The first time I decided to try meditation, I cried. It took all of 10 minutes and a meditation app on my iPhone to make me break down into tears after the calming voice on the app instructed me to open my eyes when I was ready. I wasn’t ready, and I began to cry: not from the sadness it might’ve brought on, but from the emotional and physical release it gave me.
Who knew that all it would take was a few minutes of being mindful and present with myself at the beginning of my hectic day to help quiet my thoughts and put me at ease? Once I continued to meditate, I realized how essential it was to me as a Black woman, and how I was never taught about the practice, how to start, or the benefits it provides. Media’s portrayal of meditation doesn’t help paint the best picture of the practice either, as many Women of Color usually don’t have a quiet space in their home or neighborhood with no interruptions where they can go to escape to sit and chant their way to peace.
Meditation is a great practice that many Black women are starting to adopt to decrease stress and increase mindfulness, especially during these times where Black women specifically are plagued with so much mentally and emotionally. As a Black woman, the weight of the world feels particularly heavy, and any type of relief, from mindful meditation to mental health resources, is necessary to help find inner peace and sometimes, just to keep sane. Even if it’s just for a few minutes out of the day, meditation helps Black women in more ways than one.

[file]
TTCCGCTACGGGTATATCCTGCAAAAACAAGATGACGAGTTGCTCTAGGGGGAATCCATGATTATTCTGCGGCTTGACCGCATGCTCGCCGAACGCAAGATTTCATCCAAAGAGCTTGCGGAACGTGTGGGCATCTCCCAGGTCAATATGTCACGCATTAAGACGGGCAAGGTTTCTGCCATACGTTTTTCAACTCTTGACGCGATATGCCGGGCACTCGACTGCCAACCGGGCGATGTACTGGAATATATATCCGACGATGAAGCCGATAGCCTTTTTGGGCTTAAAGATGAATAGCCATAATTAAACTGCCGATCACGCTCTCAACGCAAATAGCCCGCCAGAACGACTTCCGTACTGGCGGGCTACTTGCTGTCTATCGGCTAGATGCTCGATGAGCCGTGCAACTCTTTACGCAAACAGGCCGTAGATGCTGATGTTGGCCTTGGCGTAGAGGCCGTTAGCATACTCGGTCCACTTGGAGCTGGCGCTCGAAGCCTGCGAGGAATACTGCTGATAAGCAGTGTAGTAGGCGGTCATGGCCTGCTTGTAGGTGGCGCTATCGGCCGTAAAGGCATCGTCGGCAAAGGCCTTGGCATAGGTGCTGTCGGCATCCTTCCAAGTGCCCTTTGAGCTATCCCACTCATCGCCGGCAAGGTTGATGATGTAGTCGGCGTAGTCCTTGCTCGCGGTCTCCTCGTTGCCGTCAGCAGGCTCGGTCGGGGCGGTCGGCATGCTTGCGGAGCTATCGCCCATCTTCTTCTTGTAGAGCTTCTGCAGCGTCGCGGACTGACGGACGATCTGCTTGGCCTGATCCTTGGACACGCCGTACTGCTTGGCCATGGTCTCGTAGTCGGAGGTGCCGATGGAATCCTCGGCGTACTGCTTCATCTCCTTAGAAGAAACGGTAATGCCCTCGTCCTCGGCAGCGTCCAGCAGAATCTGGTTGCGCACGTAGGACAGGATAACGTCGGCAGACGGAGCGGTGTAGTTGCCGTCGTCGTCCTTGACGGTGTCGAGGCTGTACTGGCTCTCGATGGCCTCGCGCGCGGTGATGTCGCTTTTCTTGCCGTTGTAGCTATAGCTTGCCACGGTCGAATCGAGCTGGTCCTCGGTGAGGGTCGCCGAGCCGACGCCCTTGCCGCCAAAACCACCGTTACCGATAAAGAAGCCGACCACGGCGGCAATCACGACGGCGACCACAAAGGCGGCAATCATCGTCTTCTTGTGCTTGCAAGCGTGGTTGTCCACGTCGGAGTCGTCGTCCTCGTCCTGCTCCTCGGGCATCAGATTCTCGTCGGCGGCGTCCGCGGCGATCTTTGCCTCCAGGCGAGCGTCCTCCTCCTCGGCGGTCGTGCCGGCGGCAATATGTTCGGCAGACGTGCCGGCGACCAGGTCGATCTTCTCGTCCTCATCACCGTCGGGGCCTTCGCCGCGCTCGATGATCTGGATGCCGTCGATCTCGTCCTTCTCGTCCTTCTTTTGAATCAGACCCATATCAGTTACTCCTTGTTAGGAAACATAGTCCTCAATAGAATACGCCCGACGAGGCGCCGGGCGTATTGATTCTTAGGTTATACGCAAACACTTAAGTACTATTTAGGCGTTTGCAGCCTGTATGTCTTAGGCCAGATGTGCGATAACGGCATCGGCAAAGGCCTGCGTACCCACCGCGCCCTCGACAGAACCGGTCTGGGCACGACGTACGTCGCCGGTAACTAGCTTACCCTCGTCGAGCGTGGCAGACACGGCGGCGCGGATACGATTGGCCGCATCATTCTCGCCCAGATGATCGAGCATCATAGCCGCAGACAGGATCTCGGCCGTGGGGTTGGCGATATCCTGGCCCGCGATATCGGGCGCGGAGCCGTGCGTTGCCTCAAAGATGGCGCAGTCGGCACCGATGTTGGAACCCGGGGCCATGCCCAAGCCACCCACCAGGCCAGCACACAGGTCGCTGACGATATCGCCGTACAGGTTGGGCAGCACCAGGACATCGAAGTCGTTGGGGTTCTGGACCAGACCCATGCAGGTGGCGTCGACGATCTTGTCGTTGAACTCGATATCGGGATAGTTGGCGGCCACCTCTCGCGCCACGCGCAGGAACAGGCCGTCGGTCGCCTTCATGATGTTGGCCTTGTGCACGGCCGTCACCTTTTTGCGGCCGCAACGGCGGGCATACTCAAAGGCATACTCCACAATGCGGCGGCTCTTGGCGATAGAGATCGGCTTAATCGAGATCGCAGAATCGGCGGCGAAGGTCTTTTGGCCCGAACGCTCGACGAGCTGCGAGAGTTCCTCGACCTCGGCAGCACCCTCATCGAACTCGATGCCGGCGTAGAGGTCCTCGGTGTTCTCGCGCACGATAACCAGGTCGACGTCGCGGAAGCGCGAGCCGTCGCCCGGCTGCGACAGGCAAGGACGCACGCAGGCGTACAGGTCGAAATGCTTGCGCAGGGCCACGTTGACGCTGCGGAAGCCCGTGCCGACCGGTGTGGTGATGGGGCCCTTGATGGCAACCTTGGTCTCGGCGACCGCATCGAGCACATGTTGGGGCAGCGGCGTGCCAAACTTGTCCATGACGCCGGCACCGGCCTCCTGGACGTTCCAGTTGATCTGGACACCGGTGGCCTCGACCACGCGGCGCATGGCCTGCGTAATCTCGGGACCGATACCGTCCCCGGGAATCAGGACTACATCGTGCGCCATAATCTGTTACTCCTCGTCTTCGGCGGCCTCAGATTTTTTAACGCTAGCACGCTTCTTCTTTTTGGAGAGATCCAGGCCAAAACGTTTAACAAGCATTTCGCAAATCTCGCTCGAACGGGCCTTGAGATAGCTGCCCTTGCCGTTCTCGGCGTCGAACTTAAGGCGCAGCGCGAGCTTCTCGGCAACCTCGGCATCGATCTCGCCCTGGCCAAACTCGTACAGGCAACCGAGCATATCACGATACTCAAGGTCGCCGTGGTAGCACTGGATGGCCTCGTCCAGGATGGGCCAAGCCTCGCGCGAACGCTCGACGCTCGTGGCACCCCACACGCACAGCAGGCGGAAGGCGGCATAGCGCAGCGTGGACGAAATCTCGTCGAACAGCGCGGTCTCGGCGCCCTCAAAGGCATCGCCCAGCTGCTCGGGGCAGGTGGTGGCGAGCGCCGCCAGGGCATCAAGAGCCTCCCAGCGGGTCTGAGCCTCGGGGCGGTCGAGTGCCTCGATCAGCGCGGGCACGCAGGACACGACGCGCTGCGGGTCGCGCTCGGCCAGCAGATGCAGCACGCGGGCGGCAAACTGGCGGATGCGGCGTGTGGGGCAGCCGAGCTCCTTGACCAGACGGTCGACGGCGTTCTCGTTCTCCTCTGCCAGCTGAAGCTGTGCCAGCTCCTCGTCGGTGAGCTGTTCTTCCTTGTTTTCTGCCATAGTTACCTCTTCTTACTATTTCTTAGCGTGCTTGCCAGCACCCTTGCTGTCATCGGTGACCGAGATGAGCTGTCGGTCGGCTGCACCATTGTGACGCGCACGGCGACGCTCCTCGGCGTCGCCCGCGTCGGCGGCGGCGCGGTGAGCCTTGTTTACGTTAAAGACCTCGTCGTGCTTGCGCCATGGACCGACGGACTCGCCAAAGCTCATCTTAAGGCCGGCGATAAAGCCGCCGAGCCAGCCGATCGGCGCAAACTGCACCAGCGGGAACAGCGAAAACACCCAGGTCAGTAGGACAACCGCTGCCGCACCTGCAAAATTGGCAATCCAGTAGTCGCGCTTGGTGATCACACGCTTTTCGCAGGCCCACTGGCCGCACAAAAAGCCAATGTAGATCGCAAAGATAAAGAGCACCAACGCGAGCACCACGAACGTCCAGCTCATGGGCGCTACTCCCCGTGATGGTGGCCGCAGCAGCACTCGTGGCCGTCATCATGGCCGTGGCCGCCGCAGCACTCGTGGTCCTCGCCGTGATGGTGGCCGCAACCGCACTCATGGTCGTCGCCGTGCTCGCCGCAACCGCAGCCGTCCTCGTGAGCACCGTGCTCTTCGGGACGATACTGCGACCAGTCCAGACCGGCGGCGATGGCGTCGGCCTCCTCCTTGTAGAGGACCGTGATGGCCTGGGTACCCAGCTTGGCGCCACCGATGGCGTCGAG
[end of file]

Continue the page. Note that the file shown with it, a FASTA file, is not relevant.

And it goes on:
Meditation helps us to be more mindful of our bodies
Women, specifically Women of Color, tend to ignore the signs their bodies are giving them due to the busyness of work, taking care of children as well as significant others, and the demands of everyday life. According to a post written in 2017 by Dr. Alexander Hantel, M.D., women tend to ignore troubling symptomslike fatigue, discomfort in the chest, and weight loss that could potentially lead to long-term health issues. This is coupled with multiple studies showing that doctors often downplay, ignore, or misdiagnose female patients—specifically Black women, who face higher death rates from health-related complications than women of any other race in the United States.
Being able to check in with yourself during meditation helps you to connect and tap into how you are feeling emotionally, mentally, and physically, which could help point out any underlying ailments you may be experiencing. Plenty of guided mindfulness meditation appshelp you “scan your body” mentally to assess how your body feels. Meditation helps you to not only identify that stiff shoulder from overworking or that migraine you put off from stress, but to not ignore them any longer. Taking the time to focus on you in the moment can bring about an awareness to your body that we as women often ignore for the sake of time and productiveness.
Using meditation as a means to connect with yourself physically can ultimately lead to taking action against any ailments you might be experiencing by following up with your health care provider to address these issues, putting yourself and your health first.
Meditation helps us reflect and release